Some people think that hitting is hitting and that transitioning from fastpitch to slowpitch or vice versa is simple. That is not the case. Yes, the general mechanics are very similar. The rules and the timing, however, are not.
The Rules about Pitching and Hitting
Softball rules specify the way the ball must be pitched. For fastpitch, any windup (no more than one windmill) is followed by an underhand release, and the ball usually travels quickly and relatively straight. In slowpitch, there is also an underhand release with (usually little) windup, but the ball cannot be too fast and must make an arc between 3 and 12 feet high – exact ranges differ with the rules of different leagues.
There are different ways of hitting in fastpitch and slowpitch softball, which are also due to differing regulations. In fastpitch, there is the regular hit, the bunt, and the slap hit. Bunting is not allowed in slowpitch softball; you have to swing if you’re going to hit the ball.
Bunting is when the bat is held out over the plate to lightly tap the ball forward. It is often a sacrificial play to allow another player to advance to their next base, since the basemen and fielders move up and usually recover the ball in time to get the batter out. When bunting, the lead hand is low on the bat just above the knob, and the rear hand is partway up the tapered section toward the barrel.
Fastpitch’s slap hit starts from a bunt position, so you won’t see it in slowpitch. The bunt position is intended to draw the fielders in, but then the batter draws the bat back during the loading phase (when the batter shifts their weight to the rear foot) and makes a full swing. Ideally, this hit would bypass the fielders because they have moved in.
The time it takes for a fastpitch to cross the plate is less than half a second. Compare that to the several seconds it takes in slowpitch. Because of the difference in speed and arc between the two pitching types, the timing of the swing cannot be the same. If you tried fastpitch timing on slowpitch, you’d be done with the follow-through long before the ball crossed the plate. If you tried the reverse, the ball would be in the catcher’s mitt before you finished loading.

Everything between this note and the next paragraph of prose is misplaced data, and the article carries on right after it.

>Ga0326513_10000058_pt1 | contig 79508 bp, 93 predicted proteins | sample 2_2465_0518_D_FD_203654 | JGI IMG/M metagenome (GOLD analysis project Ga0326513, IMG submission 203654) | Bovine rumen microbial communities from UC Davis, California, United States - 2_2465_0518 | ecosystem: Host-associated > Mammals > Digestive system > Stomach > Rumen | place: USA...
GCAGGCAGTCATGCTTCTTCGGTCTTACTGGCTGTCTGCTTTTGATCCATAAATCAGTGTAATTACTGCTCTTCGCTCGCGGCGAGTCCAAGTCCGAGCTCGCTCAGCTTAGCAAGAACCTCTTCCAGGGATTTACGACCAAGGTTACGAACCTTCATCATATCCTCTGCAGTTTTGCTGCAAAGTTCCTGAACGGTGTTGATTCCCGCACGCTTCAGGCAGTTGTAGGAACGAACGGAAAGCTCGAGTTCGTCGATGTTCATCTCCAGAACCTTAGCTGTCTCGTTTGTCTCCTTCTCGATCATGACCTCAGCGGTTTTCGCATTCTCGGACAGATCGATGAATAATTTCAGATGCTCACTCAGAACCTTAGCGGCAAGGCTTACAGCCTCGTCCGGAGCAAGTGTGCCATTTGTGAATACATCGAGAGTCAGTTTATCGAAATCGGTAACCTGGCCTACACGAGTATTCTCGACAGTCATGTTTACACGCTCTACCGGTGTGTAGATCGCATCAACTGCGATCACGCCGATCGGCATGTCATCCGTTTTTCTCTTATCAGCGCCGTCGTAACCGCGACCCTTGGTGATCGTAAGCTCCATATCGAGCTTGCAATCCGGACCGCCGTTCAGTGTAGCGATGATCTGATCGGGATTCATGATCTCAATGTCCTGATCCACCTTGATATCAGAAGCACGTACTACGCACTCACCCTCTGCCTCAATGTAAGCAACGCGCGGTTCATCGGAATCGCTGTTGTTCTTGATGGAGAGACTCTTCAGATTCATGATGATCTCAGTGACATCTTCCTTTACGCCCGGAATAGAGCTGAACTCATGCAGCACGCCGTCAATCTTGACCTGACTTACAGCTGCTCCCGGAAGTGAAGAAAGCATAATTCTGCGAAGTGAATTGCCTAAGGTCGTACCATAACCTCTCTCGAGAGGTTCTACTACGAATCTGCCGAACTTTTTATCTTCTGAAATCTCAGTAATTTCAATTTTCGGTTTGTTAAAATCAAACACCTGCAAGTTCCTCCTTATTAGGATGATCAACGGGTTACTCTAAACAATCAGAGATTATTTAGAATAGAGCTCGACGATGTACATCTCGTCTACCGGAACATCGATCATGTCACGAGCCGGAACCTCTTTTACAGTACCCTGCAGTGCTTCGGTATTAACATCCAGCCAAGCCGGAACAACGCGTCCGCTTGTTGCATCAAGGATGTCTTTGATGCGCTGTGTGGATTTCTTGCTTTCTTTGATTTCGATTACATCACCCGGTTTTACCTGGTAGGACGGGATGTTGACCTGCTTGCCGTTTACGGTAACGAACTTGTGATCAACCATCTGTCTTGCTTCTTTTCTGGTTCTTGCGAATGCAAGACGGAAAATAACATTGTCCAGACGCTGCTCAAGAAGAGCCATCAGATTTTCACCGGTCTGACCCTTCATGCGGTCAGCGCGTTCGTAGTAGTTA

For fastpitch, the loading phase starts when the pitcher starts to step forward during windup. The batter’s stride, or forward step, starts when the ball is at the top of the windup and has landed by the time the ball reaches the bottom of the windup. The hip rotation of the swing starts when the pitcher releases the ball.
In slowpitch, the ball will travel in a slow arc toward the batter, and the batter must wait to start loading for the swing. That wait could be up to two seconds. The batter could also start loading slower and sooner, but would still have a wait.
The stance for both games is the same, as are the general movements, but there are a few key differences. In fastpitch, to conserve time, loading will not go as far back, and the stride will be a shorter and quicker movement. The hips will start to rotate before the shoulders do. In contrast, a larger stride in slowpitch will generate more power, and the shoulders rotate with the hips. Both techniques require the wrists to snap to generate power and for a complete follow-through.
It would take considerable practice to get used to these adjustments in rules, timing, and mechanics, but it can be done. Give it a try sometime and see for yourself!